This week’s entry: Jesters
What it’s about: Ruling a medieval kingdom is a serious business, what with all the warfare and beheading and dying of the plague. Yet a staple of royal courts was the jester, an entertainer whose skills could include jokes, music, storytelling, juggling, acrobatics, or magic.
Strangest fact: Being a fool could be serious business. Because the jester was the one person in the court expected to ignore seriousness and protocol, he was in a unique position to dispense advice or even criticism to the monarch. While Elizabeth I was never shy about beheading her critics, she supposedly once complained that her jester had been taking it easy on her. When the French fleet was destroyed in 1340 in the Battle Of Sluys, only the jester could get away with breaking the bad news to King Philip VI, telling the English opposition that they “don’t even have the guts to jump into the water like our brave French.”
Biggest controversy: There have been several attempts to revive jesting for modern times, but only a few have been successful. English Heritage—a branch of the British government that protects historic sites and other aspects of the nation’s history—appointed Nigel Roder as “State Jester” in 2004, the first person to hold the position since Muckle John, who served Charles I until his overthrow and death in 1649. But a group called the National Guild Of Jesters objected, saying English Heritage had no right to grant such a title. They compromised on the title “Heritage Jester,” a position currently held by Pete Cooper.
Controversy also exists over Poland’s most famous court jester, Stańczyk, still widely remembered as a satirist and political philosopher. While he looms large as a cultural figure—he’s still written about and referenced more than 400 years later—it’s possible he didn’t actually exist, or is a composite of multiple jesters from the same time period.
Thing we were happiest to learn: While European court jesters are the best known to Americans, court entertainers have been a staple all over the world. The profession dates back at least to the Egyptian pharaohs. The Aztecs had jesters as far back as the 14th century. Medieval Japan had taikomochi, considered a male equivalent to the geisha, who entertained feudal lords with dancing and storytelling, but also dispensed strategic advice, and often went into battle alongside their lords.
Thing we were unhappiest to learn: The noble occupation of jesting has become obsolete, and nearly always because of political strife. When the Puritans overthrew the British monarchy in 1640, Oliver Cromwell had about as much interest in jesters as you’d expect any humorless religious fanatic to, and the practice was discontinued. After the Restoration, Charles II was a great patron of theater and music halls, but did not reinstate the court jester position. Likewise, French royalty generally employed a court jester, but the jester’s position ended along with the rest of the court after the French Revolution.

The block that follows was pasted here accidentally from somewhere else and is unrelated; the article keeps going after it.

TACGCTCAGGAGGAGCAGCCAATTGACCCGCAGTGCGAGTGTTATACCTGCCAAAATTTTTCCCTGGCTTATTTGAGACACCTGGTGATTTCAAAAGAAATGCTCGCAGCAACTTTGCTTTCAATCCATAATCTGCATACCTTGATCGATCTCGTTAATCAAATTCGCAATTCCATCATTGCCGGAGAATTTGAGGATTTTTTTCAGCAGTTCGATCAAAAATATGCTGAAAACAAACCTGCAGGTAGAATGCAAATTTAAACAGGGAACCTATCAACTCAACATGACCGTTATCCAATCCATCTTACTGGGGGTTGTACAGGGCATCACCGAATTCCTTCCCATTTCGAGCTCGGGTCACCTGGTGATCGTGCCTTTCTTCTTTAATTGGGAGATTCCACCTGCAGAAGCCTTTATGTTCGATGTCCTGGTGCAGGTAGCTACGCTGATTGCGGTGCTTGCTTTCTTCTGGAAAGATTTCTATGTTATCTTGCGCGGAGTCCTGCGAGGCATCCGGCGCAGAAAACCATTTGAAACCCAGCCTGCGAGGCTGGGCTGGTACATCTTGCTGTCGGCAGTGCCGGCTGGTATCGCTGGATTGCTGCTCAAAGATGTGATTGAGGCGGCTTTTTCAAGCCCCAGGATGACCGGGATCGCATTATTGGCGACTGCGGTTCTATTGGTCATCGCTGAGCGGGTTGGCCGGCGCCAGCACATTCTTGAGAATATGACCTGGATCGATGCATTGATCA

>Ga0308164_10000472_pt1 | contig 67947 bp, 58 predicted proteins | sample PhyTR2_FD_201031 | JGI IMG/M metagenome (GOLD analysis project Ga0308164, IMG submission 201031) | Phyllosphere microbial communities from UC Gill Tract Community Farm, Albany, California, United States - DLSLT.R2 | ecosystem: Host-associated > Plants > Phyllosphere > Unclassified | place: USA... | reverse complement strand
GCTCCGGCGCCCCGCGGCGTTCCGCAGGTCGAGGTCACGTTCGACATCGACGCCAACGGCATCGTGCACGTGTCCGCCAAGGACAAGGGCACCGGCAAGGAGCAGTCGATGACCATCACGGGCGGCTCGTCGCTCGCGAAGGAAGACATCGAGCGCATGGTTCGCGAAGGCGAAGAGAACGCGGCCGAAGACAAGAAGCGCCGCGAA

Also noteworthy: While jesters haven’t entertained the crowned heads of Europe for centuries, they aren’t entirely extinct. Tāufaʻāhau Tupou IV, king of the Pacific island nation of Tonga from 1965 until his death in 2006, appointed a court jester in 1999. His choice, Jesse Bogdonoff, was a Bank Of America employee who had been the country’s financial advisor for five years before making the transition to jesting. As jester, he wisely recommended moving the national stock portfolio out of the stock market before the dot-com bubble burst, possibly while juggling. However, the investment manager who took over the country’s money stole millions and falsified documents. During the scandal, several government ministers were fired. Unfortunately, they were the ones in charge of recovering Tonga’s money, and the country’s trust fund was wiped out. There was a nationwide backlash against Bogdonoff, and the jester settled a lawsuit in 2004 and fled the country. He currently resides in California, and is the sole practitioner of the completely above-board-sounding Open Window Institute Of Emotional Freedom.
Best link to elsewhere on Wikipedia: As the jester was in the unique position to both play the simpleton, and dispense wisdom that others would dare not speak, jesters have been a favorite figure in literature. William Shakespeare in particular used jesters so often that the Shakespearean fool is considered a recurring motif in the Bard’s work. King Lear’s fool is the gold standard, providing both levity and wit to one of Shakespeare’s darkest plays, and astutely seeing Lear’s situation even when the king himself does not. Fools often appeared to lighten the mood after a particularly gruesome scene—the Porter appears in Macbeth just after the murder of the king; Hamlet encounters the gravediggers after Ophelia’s suicide.
Further down the wormhole: One of the only places to find jesters in 2015 is at a medieval reenactment, where you’ll find a subtle mix of detailed historical preservation and people dressing up in silly costumes and pretending to sword fight. Europe’s medieval era began with the Migration Period, which involved a dramatic increase of movement around Europe, both by violent invaders and peaceful immigrants. This upheaval is believed to be a principal factor in the decline of the Roman Empire. We’ll look at that pivotal event (if something that took place over centuries can be called an event) next week.